Faith in birth... - Mothering Forums

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#1 of 11 Old 03-26-2004, 07:50 PM - Thread Starter
 
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I feel blessed to have faith in birth. I see it as such a positive, happy, wonderful thing, in lieu of the thoughts of pain and screaming and danger that seem to come to the mind of most people. Thinking about some friends currently pregnant and planning for their births, I wish so badly to be able to instill faith in birth, faith in their bodies, in them. But I can’t. It is something each woman must come to alone. It took the birth of my first and the thinking, reading and talking I did after it to reach the feeling of trust in birth I experienced with my second.

So how do first timers find their faith in birth? How do we overcome the constant barrage of “birth is dangerous” in the media, from our friends and family, from doctors and nurses? How is a woman pregnant for the first time to tune out the majority telling her that her body is a ticking time bomb of danger and that every birth must be managed with machines and an OB standing by with a scalpel or a pair of scissors?

Is it possible to have faith in birth without having done it first? Is the faith lost or not attained if bad outcomes are met in first birth? Any thoughts?
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#2 of 11 Old 03-26-2004, 08:30 PM
 
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I believe it is possible for a woman to have faith in birth before she has birthed her own baby.

For me, it has come through surrounding myself with friends and colleagues who trust in a woman's ability to birth naturally and with minimal interventions, from reading a variety of literature, both scientific and sociological and anthropological, about the medicalization of birth in the U.S. culture and its questionable effects, from trusting in my heart that I can accomplish the same thing and birth our baby that millions of women before me have done.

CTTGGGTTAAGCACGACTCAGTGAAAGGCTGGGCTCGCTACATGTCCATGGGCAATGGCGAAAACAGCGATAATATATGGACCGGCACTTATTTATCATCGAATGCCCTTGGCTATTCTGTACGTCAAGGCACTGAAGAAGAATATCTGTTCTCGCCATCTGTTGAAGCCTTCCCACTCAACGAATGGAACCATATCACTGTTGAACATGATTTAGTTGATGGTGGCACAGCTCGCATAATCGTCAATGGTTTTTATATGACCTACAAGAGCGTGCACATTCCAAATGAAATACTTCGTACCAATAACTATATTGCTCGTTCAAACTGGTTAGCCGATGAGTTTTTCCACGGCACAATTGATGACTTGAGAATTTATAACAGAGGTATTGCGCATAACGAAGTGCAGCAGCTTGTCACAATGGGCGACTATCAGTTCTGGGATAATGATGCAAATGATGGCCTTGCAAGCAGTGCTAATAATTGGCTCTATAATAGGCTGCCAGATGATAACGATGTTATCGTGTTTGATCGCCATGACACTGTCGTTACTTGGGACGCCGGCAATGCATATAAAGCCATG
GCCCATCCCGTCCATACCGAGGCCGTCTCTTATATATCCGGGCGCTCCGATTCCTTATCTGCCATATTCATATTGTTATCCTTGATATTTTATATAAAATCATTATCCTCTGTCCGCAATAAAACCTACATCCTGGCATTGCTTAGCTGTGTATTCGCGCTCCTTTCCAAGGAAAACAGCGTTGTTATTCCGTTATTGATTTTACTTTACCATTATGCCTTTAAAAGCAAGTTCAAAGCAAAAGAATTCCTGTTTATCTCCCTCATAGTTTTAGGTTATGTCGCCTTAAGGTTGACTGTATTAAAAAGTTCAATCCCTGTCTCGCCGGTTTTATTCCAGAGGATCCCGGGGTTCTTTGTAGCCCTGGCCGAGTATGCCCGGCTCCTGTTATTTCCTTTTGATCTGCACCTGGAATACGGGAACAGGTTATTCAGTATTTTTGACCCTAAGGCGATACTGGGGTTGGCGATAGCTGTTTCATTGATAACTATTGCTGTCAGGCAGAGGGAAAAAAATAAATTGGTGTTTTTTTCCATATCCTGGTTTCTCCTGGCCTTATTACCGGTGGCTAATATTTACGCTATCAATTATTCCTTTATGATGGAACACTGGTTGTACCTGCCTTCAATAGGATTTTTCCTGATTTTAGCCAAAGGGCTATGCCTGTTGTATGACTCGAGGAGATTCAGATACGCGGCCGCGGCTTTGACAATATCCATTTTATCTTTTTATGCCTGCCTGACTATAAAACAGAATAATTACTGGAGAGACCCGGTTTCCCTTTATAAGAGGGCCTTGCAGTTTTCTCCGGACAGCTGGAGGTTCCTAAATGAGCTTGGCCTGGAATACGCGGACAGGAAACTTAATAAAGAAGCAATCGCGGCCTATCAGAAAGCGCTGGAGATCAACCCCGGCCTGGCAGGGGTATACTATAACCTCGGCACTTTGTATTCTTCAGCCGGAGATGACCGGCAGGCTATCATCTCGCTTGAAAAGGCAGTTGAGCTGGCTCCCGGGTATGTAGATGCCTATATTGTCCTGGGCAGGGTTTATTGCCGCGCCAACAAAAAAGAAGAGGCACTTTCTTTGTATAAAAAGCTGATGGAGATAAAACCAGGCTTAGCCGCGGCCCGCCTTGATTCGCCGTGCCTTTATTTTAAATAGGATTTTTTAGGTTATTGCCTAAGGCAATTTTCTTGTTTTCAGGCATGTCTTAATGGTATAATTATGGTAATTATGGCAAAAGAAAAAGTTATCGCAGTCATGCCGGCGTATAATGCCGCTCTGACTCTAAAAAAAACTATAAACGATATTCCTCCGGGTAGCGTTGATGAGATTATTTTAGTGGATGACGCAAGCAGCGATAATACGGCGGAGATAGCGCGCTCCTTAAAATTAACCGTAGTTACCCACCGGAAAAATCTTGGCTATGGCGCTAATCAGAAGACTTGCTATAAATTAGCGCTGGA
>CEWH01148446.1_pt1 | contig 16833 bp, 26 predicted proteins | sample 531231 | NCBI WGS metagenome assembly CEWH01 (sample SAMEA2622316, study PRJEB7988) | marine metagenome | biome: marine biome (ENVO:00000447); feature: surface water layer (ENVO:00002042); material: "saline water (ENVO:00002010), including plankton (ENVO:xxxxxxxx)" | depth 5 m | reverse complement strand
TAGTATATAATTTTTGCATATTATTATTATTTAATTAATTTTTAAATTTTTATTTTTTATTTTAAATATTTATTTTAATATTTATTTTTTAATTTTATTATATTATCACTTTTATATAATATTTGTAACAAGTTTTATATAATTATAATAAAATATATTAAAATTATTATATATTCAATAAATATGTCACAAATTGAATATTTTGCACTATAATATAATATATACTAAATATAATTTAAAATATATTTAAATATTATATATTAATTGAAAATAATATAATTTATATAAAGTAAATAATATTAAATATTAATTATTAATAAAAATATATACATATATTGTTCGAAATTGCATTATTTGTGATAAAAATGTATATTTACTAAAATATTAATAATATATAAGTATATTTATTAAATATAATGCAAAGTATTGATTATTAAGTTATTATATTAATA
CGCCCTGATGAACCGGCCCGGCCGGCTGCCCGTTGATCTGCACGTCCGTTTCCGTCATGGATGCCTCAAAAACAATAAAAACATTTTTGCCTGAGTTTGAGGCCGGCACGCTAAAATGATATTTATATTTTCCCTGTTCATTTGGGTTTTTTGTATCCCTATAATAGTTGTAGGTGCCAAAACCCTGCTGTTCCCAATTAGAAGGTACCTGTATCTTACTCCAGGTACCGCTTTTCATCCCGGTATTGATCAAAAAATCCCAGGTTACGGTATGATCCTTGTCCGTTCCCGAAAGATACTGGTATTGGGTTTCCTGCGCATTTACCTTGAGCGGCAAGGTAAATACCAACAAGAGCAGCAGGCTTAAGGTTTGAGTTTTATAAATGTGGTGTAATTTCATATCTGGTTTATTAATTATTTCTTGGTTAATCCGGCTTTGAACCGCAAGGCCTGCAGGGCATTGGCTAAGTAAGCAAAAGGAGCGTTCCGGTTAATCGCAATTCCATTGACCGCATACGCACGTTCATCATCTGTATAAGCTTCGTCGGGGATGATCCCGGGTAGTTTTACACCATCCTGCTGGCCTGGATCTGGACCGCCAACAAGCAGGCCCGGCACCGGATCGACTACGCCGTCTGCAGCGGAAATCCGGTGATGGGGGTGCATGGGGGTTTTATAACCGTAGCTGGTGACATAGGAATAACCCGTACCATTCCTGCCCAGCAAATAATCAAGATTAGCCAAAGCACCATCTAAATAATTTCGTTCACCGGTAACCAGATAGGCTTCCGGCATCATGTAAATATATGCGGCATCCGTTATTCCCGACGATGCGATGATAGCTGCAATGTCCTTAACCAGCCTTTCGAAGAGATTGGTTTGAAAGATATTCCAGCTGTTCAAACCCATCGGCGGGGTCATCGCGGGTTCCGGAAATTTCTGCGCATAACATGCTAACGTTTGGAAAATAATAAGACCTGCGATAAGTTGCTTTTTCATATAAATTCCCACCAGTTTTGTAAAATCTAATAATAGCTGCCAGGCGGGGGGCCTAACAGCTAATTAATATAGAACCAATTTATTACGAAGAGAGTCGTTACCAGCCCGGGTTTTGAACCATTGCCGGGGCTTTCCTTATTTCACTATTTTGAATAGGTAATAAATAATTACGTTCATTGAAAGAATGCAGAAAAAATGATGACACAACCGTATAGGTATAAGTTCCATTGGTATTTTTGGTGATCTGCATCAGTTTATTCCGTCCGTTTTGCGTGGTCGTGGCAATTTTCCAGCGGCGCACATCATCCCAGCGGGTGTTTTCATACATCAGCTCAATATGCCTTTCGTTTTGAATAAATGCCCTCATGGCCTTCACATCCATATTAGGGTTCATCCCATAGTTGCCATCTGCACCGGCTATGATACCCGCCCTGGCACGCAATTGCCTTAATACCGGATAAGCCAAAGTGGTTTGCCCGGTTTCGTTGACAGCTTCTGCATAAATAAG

It has not been a short journey -- at least the past six years of training and working in the birth field, and before that I studied community health as part of my undergraduate degree -- but I have also found a career field for myself.

warmly,
claudia
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#3 of 11 Old 03-26-2004, 09:27 PM
 
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I think that part of the reason I had such faith in it the first time around was that I had no influences on me prior to getting pregnant. I never had a mom so I never heard any stories growing up. I was never exposed to any of that. And when I finally got pregnant, some of the first things I picked up were books like Spiritual Midwifery. So my first exposures to facts about birth were ones that talked about birth being normal.
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#4 of 11 Old 03-26-2004, 09:42 PM
 
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I am currently overdue with my first, which I plan to homebirth here as soon as he/she is ready! I will second everything that Claudia said. I will also say that I never really understood why birth was a medical event. I also never understood why it was such a "traumatic" experiece. We are mammals, it's part of life...why the danger? If I had not have had a friend that homebirthed her 2nd child I probably would have planned my first for the hospital. I always fantasised about haveing a homebirth but it was just too "out there" until I got to know a real person whom I liked and trusted who did it. I feel very fortunate, as well as unusual, to have learned to have such faith in my body. I believe I had posted before that I decided that I would/could give birth to my first at home when I started using a charting method for birth control. I never realized that my body was such an amazing machine until then. No one told me anything more about my female system other than "you bleed every month for 5-7 days, keep a pad in your purse". I always thought it was this kind of random event that happened more or less every month. Once I saw the temperature rises and the change in my "environment" I was so impressed! This method worked for a year and 1/2 and then it worked once again to achieve pregnancy in 3 cycles.